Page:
Despite that mixture of hot and cool, the two top negotiators continue to communicate regularly, even when the sides supposedly aren't talking. But each admits to having misread his adversary.
Counter initially thought Walton and his cohorts were prepared for a conventional negotiation that might have ended with some deft, last-minute concessions by the companies. Walton, conducting his first industry-wide guild negotiation, thought Counter would strike a more accommodating stance in order to shore up Walton's position as a moderating influence in a guild that was traditionally volatile, but had become strongly unified in recent years.
Both were wrong, and each is clearly frustrated by the other.
Each side has proved much stronger than the other imagined.
Producers were plainly shocked by last week's 2,789-to-933 guild vote to continue the strike. They hadn't expected a victory, but they thought a slimmer margin of decision would have forced guild leaders to budge on the foreign residuals issue.
Guild leaders appear no less surprised by the companies' resolve. The alliance, formed in 1982, has never weathered a major strike despite repeated displays of brinksmanship, and was widely perceived to have averted a directors' strike last summer by caving in on crucial demands at the last minute.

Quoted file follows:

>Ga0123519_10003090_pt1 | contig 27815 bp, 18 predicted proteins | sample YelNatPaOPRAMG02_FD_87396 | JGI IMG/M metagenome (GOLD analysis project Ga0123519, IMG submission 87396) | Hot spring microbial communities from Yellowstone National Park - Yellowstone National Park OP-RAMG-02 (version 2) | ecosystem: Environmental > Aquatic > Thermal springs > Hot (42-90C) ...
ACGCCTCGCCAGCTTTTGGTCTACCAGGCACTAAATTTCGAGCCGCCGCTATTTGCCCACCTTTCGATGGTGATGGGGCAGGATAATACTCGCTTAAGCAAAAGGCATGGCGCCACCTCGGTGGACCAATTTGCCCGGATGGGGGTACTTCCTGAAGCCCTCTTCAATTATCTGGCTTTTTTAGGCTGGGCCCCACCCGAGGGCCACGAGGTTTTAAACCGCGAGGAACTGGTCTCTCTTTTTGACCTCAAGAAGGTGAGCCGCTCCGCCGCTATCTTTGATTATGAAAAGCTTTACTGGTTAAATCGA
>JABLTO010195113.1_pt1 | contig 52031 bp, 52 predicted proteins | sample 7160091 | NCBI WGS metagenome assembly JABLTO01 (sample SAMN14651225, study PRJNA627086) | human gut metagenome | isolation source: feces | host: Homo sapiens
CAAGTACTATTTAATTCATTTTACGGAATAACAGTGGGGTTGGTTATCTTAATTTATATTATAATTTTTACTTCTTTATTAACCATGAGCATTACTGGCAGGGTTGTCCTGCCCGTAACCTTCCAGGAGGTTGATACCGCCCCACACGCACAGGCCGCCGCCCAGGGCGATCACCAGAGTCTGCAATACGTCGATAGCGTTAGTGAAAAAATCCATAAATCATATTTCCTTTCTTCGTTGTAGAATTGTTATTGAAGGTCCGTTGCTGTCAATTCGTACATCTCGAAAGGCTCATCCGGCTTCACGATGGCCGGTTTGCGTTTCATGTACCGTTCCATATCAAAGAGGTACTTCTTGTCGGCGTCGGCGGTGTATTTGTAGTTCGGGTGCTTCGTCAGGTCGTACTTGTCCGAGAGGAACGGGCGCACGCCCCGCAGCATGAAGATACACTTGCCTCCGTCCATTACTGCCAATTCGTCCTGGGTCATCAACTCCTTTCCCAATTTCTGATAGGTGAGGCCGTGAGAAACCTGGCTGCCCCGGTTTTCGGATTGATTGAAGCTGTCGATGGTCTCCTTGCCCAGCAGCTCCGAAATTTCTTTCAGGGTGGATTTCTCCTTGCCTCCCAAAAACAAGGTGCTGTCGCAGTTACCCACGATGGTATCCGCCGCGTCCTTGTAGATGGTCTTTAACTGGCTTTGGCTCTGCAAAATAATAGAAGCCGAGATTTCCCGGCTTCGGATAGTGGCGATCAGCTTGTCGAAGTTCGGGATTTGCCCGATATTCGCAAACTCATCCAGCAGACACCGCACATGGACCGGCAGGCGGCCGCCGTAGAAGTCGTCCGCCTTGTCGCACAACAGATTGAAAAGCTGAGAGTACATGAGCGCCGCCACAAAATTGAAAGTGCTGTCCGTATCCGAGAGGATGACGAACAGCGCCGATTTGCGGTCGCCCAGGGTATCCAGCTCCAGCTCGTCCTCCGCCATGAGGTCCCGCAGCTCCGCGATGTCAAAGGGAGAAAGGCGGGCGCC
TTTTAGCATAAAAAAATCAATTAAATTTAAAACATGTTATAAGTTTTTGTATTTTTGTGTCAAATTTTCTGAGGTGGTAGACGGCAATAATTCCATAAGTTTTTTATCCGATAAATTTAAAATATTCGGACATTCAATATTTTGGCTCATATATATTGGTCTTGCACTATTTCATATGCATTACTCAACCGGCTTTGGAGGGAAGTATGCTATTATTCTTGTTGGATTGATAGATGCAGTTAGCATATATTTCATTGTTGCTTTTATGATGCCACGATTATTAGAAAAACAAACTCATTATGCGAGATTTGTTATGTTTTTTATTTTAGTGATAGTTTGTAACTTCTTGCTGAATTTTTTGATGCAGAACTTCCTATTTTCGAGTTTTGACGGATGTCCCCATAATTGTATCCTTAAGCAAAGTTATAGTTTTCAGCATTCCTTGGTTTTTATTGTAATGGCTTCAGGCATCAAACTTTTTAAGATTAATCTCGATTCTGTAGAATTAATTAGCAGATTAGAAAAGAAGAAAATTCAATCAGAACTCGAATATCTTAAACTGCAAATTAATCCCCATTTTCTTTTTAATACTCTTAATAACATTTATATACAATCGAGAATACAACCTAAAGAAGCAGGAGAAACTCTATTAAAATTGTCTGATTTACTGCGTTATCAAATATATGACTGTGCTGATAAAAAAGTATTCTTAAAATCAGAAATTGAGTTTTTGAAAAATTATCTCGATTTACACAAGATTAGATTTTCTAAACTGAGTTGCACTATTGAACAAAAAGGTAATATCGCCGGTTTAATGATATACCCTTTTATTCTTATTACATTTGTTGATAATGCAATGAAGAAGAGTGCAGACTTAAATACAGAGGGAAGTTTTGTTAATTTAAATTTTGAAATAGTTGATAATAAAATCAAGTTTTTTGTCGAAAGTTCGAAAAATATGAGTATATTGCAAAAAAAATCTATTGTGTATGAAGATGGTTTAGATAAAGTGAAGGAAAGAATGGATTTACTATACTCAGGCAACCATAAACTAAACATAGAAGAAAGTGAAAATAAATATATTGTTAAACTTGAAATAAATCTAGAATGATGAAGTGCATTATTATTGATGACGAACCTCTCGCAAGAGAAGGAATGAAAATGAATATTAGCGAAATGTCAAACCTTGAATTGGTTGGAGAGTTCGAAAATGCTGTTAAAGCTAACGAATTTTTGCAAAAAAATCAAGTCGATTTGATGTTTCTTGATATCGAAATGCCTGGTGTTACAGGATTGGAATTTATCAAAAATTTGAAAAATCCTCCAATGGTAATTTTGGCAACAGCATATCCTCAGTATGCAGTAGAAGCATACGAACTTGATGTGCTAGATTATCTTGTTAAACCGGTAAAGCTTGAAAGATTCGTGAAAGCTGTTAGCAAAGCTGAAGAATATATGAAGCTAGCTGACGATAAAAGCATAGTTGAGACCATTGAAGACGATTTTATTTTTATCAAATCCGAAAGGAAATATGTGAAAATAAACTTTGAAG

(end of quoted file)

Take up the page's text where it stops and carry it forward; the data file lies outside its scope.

But how much more can each side take?
The guild will soon test the companies by soliciting a new wave of independent contracts. So far, 111 producers have signed such agreements, but they control less than 5 of an estimated 57 hours in prime-time network programming. The top-rated "The Bill Cosby Show" and its spinoff, "A Different World," are covered by one of the independent contracts.
Of the remaining 200 alliance-represented producers, by contrast, the biggest dozen companies--Universal, Lorimar, Warner Bros. and others--control about 40 hours of the prime-time schedule. So the big studios could conceivably survive large-scale defections, particularly if budget-slashing network chiefs such as CBS' Laurence Tisch continue to back producers in attacking program costs.
The companies, for their part, had counted on high-earning guild dissidents--many of whom, like "L.A. Law's" Bochco, actually double as producers--to help soften the guild's stance. But internal dissent appeared to backfire, as an enormous turnout by anti-contract writers--some of whom seemed to vote more against the dissidents than against the companies--buried the settlement faction.
Studios will now try to get some shows going with non-union scripts, a ploy that has already worked with the soap operas and a few other shows.
The past, always tricky, has tempted everyone with false encouragement.
A 1985 writers' strike collapsed after two weeks because of internal dissent. That seemed promising for producers. But this time, the dissidents have pretty much been routed.